My son was suspended from school last month for getting into an argument with another child. Not a fight, an argument. I asked his assistant principal why his punishment was so severe. "Well, he just seemed really aggressive," she said. Secretly I knew that would be her answer.
As the mother of a biracial son, I am highly aware school policies can be inadvertently biased. My son behaves no worse than his white stepbrother, who preceded him at the school, but his punishments for the same offenses are oftentimes more excessive. When they are, I am told it's because he was "aggressive" or "intimidating." Sometimes he is punished for being "too loud."
I recognize these phrases as dog whistles for racial stereotyping. I don't think his teacher and administrators are overtly racist, but could their preconceived notions about how another race stereotypically acts, and whether or not they generally find that race threatening, cause them to be unfair in their assessment of a black student's behavior?
The results of recent scientific studies say yes. What's worse is they've shown when students are aware they are being negatively stereotyped, it becomes a self-fulfilling prophecy. If they know their teachers thinks their race scores lower on tests, they score lower on the tests. If they know their race is thought of as more aggressive, they show more aggressive tendencies. This phenomenon even has a name: It is called "stereotype threat," and it's proven that teachers may not be aware of how their implicit prejudices are affecting the grades and behavior of their students.
Charlotte-Mecklenburg Schools' new superintendent Heath Morrison is not afraid to explore this problem. The Charlotte Observer reports he's nearing a decision on whether or not to hire Glenn Singleton, a "race-bias expert," as a consultant.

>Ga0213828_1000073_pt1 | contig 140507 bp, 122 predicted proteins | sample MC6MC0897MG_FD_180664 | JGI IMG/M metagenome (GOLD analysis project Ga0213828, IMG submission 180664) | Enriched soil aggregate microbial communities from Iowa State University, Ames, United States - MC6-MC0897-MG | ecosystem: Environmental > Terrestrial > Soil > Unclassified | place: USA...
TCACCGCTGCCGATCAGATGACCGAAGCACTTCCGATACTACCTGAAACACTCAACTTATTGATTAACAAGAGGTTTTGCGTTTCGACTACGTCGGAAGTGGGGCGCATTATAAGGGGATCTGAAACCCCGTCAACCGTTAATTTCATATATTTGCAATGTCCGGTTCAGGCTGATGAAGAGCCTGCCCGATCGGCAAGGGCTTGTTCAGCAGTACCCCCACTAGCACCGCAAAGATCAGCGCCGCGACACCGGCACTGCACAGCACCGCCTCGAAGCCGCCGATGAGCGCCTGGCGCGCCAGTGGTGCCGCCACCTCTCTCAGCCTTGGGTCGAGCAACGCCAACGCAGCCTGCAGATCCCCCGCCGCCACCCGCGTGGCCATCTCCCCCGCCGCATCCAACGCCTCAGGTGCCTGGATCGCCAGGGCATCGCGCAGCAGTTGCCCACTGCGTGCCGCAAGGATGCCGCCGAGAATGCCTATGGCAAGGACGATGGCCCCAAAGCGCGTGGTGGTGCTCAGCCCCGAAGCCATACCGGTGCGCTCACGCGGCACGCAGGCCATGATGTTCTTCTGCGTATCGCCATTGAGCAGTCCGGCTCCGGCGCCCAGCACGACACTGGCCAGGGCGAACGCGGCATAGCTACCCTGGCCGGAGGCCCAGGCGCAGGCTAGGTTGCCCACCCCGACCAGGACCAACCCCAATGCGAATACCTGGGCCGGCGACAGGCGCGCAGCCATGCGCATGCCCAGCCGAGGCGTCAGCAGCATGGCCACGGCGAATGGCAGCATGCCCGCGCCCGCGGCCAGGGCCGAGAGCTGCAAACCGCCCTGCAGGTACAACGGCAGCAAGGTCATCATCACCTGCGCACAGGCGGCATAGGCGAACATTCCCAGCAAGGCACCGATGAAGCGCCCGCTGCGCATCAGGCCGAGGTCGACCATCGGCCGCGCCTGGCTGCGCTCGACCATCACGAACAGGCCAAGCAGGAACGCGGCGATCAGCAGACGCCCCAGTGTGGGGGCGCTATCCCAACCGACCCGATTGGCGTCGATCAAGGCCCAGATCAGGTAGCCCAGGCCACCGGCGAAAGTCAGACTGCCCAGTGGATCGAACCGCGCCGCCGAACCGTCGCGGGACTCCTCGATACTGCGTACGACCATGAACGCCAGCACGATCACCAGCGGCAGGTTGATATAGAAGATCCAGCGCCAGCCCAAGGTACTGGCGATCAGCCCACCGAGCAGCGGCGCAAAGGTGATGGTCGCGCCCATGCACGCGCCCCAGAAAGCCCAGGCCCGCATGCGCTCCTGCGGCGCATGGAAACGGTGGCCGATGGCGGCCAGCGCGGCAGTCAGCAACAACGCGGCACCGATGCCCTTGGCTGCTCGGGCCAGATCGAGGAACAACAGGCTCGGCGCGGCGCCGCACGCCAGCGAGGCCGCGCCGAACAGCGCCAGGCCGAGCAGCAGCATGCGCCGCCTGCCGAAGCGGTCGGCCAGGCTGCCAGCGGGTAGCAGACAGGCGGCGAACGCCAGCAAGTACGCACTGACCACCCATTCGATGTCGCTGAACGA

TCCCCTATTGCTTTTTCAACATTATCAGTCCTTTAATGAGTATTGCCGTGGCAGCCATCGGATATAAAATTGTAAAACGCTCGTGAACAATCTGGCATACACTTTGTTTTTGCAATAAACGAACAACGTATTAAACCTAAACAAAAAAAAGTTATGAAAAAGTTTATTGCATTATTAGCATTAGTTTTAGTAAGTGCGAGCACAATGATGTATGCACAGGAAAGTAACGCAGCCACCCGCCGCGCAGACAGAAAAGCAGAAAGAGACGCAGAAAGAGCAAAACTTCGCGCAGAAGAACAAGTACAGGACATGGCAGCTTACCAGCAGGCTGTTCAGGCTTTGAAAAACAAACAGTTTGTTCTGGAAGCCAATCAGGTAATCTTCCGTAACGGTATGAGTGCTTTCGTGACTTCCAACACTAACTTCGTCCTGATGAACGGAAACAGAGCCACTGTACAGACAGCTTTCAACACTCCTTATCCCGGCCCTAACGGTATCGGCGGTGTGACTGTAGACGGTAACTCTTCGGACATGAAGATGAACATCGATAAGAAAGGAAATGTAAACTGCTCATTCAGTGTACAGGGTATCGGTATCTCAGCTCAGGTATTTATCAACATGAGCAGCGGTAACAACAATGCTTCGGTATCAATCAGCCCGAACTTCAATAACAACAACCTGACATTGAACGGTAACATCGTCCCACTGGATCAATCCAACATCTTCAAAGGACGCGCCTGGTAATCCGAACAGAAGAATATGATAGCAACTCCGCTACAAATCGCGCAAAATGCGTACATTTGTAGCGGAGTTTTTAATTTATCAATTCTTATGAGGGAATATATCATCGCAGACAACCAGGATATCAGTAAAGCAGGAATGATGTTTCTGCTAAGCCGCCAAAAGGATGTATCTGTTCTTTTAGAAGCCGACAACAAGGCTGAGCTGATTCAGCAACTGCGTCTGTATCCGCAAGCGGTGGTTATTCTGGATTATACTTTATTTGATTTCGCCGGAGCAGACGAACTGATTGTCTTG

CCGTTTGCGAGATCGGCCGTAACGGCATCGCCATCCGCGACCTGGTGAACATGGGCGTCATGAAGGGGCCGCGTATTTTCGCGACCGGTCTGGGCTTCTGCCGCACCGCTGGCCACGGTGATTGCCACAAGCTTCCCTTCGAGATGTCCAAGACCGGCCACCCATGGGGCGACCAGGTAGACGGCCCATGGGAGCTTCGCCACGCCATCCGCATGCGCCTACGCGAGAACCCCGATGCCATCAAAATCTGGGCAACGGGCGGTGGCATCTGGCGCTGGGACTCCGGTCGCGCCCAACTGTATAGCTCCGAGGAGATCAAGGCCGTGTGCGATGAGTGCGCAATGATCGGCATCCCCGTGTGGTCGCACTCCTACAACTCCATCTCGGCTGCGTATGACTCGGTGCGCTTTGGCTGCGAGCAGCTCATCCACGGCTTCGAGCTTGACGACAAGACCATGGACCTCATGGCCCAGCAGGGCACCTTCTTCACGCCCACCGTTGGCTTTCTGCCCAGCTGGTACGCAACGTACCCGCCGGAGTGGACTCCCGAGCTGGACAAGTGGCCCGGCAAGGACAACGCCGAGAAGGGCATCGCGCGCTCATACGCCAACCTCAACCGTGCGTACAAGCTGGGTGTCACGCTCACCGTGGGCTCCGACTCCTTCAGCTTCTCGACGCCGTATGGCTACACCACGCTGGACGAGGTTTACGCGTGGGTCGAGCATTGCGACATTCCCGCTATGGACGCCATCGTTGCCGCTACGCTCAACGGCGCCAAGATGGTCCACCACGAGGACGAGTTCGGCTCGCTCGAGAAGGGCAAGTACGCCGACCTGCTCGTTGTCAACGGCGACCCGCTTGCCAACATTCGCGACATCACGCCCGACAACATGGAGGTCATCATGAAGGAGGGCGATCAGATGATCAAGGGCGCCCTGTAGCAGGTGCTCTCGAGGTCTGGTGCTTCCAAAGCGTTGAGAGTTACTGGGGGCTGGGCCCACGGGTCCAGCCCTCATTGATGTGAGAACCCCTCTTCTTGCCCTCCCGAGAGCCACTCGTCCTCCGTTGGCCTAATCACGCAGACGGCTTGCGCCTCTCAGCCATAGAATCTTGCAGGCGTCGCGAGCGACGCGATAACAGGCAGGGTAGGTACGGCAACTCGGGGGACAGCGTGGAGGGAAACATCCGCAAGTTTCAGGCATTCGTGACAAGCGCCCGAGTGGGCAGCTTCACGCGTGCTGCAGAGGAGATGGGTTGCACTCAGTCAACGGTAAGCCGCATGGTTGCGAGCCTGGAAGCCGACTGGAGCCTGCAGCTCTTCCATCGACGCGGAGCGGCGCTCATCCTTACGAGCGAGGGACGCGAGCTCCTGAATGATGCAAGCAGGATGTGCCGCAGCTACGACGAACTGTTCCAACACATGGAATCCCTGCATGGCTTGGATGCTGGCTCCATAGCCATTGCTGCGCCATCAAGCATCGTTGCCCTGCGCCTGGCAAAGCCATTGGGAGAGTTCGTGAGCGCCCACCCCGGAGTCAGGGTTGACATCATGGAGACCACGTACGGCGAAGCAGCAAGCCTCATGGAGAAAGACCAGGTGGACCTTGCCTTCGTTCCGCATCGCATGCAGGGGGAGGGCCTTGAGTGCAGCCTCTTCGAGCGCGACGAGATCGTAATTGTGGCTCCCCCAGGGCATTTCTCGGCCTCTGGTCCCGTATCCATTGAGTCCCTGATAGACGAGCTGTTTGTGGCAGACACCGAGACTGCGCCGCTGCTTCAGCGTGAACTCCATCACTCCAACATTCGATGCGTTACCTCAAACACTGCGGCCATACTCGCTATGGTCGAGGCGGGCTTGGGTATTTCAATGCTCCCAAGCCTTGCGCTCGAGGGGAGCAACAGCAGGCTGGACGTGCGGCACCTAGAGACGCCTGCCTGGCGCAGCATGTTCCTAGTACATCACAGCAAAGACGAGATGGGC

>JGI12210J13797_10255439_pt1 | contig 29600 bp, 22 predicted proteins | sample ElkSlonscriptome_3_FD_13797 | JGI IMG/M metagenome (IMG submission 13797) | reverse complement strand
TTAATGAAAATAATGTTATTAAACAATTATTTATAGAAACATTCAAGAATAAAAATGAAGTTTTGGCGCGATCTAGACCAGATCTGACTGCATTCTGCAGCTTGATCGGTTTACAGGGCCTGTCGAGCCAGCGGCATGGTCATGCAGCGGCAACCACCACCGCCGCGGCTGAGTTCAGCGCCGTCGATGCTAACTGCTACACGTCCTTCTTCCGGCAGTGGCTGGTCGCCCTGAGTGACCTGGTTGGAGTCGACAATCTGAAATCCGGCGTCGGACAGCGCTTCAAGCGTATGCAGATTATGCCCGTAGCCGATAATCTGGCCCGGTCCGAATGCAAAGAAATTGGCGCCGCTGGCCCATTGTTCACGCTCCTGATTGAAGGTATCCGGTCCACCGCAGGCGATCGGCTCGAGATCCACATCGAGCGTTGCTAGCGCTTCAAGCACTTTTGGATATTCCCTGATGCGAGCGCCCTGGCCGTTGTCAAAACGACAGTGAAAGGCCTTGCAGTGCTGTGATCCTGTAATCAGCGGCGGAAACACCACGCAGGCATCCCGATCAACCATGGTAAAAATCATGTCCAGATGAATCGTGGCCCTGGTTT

Singleton's organization, Pacific Educational Group, has worked with many school districts across the country, helping to raise their awareness of institutional racism and develop strategies for closing the achievement gap in their schools. Singleton leads workshops about cultural differences that help teachers become conscious of their own biases.
Such practices are controversial, of course. Anytime you open an official discussion about systemic racism, there is no shortage of rabid individuals and groups ready to shut it down at all costs and burn the leader at the stake.
Although a string of attempted lawsuits have followed Singleton's organization's path, the general consensus among educators who have undergone the program is that it's tremendously eye-opening.
Singleton has won numerous awards for his program and accompanying book, Courageous Conversations, including one from the National School Public Relations Association for outstanding service in the fields of human rights and human relations.
Morrison completed Singleton's program twice prior to his career in Charlotte and said it changed the way he looks at his life as a white man.
I applaud Morrison's effort to implement a program exploring the potential causes of racial disparity in Charlotte-Mecklenburg schools. Given that African-American students make up 43 percent of CMS' student body yet account for 77 percent of all suspensions and trail all other races in terms of reading and math proficiency, it's definitely worth a dialogue.
But how much is that dialogue worth? Reports from other school districts that have employed Singleton list his fee in the six-figure range. That may be a hard pill to swallow for a school district that has been ravaged by layoffs in recent years and still expects parents to provide reams of copy paper and boxes of tissue for classrooms at the beginning of every school year.
It would probably help if Pacific Educational Group had anything besides enthusiastic testimonials to point to as an example of its program's success. There is no data showing increased test scores or better attendance rates for African-American students in districts that have employed Singleton.
Still, it obviously made a believer out of Morrison if he's willing to wade through the rivers of crazy that will surely rise the second he opens the floodgates of racial dialogue. One needs to look no further than the comments section of the Observer article to see there are already calls for "us white people" to rise up against this "oppression."
While I absolutely believe there is a need for the awareness PEG's program will potentially bring, I am a bit skeptical it will yield any tangible results. I'm not sure how much of a difference training teachers to recognize and rethink their racial predispositions can make when they are still teaching a curriculum of American and world history that's wildly skewed to favor those of European ancestry and devalue the contributions of all other cultures.
But hey, we have to start somewhere.
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